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Continuous-Flow Production of Perfluorocarbon-Loaded Polymeric Nanoparticles: From the Bench to Clinic.

  • Hoogendijk, Esmee1
  • Swider, Edyta1
  • Staal, Alexander H J1
  • White, Paul B2
  • van Riessen, N Koen1
  • Glaßer, Gunnar3
  • Lieberwirth, Ingo3
  • Musyanovych, Anna4
  • Serra, Christophe A5
  • Srinivas, Mangala1
  • Koshkina, Olga1, 3
  • 1 Department of Tumor Immunology, Radboud Institute for Molecular Life Sciences, Radboud University Medical Center, Geert Grooteplein 26/28, 6525GA Nijmegen, The Netherlands. , (Netherlands)
  • 2 Institute for Molecules and Materials, Radboud University, 6525 AJ Nijmegen, The Netherlands. , (Netherlands)
  • 3 Max Planck Institute for Polymer Research, Ackermannweg 10, 55128 Mainz, Germany. , (Germany)
  • 4 Fraunhofer IMM, Carl-Zeiss Str. 18-20, 55129 Mainz, Germany. , (Germany)
  • 5 Université de Strasbourg, CNRS, Institut Charles Sadron, 23 rue du Loess, F-67000 Strasbourg, France. , (France)
Published Article
ACS Applied Materials & Interfaces
American Chemical Society
Publication Date
Oct 21, 2020
DOI: 10.1021/acsami.0c12020
PMID: 33086007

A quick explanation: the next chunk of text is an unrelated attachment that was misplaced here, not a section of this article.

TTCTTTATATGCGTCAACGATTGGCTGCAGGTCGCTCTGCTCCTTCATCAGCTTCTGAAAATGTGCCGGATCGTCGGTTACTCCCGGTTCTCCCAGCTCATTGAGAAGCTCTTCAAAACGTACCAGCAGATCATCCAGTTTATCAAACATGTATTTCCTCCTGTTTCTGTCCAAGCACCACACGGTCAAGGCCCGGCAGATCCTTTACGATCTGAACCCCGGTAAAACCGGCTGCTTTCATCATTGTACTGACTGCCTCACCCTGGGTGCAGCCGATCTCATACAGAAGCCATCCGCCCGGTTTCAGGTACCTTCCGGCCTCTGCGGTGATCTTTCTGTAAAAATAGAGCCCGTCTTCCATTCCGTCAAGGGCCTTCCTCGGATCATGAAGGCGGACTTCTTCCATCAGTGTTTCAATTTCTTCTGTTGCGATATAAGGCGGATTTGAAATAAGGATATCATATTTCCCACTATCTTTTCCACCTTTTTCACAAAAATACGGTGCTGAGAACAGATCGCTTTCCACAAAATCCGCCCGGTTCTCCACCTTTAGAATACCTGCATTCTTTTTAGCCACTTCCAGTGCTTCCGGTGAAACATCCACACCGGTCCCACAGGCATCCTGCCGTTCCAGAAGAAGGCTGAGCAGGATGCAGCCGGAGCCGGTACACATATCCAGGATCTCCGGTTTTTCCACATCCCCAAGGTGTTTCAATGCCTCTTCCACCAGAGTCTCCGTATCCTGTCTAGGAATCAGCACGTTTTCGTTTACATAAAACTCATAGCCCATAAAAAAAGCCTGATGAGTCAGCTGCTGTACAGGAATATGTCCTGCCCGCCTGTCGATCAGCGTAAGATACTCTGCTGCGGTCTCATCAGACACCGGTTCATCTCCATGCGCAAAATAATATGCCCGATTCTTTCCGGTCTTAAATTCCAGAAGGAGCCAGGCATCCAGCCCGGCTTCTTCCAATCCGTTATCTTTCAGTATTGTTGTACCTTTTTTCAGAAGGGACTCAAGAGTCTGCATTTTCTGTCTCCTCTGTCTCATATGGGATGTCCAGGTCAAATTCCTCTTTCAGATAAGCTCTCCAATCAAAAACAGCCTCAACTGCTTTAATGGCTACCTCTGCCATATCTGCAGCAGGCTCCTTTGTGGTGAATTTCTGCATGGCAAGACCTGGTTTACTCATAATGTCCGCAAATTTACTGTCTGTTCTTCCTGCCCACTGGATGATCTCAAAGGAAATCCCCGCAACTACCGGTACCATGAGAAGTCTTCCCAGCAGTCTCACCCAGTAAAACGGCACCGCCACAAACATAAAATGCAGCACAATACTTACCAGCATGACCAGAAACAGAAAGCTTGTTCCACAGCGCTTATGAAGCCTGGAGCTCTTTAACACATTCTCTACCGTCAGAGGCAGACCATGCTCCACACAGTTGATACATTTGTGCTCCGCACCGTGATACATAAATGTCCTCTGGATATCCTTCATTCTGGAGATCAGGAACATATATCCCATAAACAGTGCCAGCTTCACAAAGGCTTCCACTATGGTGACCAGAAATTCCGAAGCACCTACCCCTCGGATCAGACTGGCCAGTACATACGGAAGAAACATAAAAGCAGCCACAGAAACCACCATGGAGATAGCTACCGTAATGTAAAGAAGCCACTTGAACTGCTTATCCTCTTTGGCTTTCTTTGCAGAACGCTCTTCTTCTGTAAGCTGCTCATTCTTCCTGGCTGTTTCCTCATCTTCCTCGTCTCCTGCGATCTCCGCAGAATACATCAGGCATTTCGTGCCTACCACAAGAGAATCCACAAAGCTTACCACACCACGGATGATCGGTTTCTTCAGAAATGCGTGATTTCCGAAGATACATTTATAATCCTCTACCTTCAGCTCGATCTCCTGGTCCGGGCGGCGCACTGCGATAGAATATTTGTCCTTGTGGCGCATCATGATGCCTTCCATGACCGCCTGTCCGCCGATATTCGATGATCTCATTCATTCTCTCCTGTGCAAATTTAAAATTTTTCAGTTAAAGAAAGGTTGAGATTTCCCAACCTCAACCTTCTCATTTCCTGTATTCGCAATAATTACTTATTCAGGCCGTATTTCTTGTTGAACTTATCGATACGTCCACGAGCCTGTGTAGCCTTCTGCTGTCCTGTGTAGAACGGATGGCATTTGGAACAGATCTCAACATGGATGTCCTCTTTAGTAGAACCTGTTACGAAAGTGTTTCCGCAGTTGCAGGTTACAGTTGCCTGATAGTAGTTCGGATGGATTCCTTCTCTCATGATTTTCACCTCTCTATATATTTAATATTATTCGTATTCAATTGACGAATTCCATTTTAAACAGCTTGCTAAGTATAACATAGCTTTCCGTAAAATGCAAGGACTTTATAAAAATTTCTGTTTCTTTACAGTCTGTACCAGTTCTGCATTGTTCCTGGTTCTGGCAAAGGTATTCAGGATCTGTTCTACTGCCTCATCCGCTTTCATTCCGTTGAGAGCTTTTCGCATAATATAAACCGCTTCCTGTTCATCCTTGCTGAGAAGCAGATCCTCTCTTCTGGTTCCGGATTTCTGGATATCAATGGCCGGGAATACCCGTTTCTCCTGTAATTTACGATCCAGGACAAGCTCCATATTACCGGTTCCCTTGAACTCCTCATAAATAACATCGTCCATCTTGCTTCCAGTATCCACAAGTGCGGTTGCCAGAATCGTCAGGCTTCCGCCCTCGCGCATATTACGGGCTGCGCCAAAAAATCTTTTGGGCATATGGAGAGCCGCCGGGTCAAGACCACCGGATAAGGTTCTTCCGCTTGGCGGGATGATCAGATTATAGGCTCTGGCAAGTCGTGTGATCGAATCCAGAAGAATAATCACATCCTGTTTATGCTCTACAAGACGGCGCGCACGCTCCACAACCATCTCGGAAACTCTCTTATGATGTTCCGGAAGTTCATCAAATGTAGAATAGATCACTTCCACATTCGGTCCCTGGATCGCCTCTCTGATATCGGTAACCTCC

Perfluorocarbon-loaded nanoparticles are powerful theranostic agents, which are used in the therapy of cancer and stroke and as imaging agents for ultrasound and 19F magnetic resonance imaging (MRI). Scaling up the production of perfluorocarbon-loaded nanoparticles is essential for clinical translation. However, it represents a major challenge as perfluorocarbons are hydrophobic and lipophobic. We developed a method for continuous-flow production of perfluorocarbon-loaded poly(lactic-co-glycolic acid) (PLGA) nanoparticles using a modular microfluidic system, with sufficient yields for clinical use. We combined two slit interdigital micromixers with a sonication flow cell to achieve efficient mixing of three phases: liquid perfluorocarbon, PLGA in organic solvent, and aqueous surfactant solution. The production rate was at least 30 times higher than with the conventional formulation. The characteristics of nanoparticles can be adjusted by changing the flow rates and type of solvent, resulting in a high PFC loading of 20-60 wt % and radii below 200 nm. The nanoparticles are nontoxic, suitable for 19F MRI and ultrasound imaging, and can dissolve oxygen. In vivo 19F MRI with perfluoro-15-crown-5 ether-loaded nanoparticles showed similar biodistribution as nanoparticles made with the conventional method and a fast clearance from the organs. Overall, we developed a continuous, modular method for scaled-up production of perfluorocarbon-loaded nanoparticles that can be potentially adapted for the production of other multiphase systems. Thus, it will facilitate the clinical translation of theranostic agents in the future.

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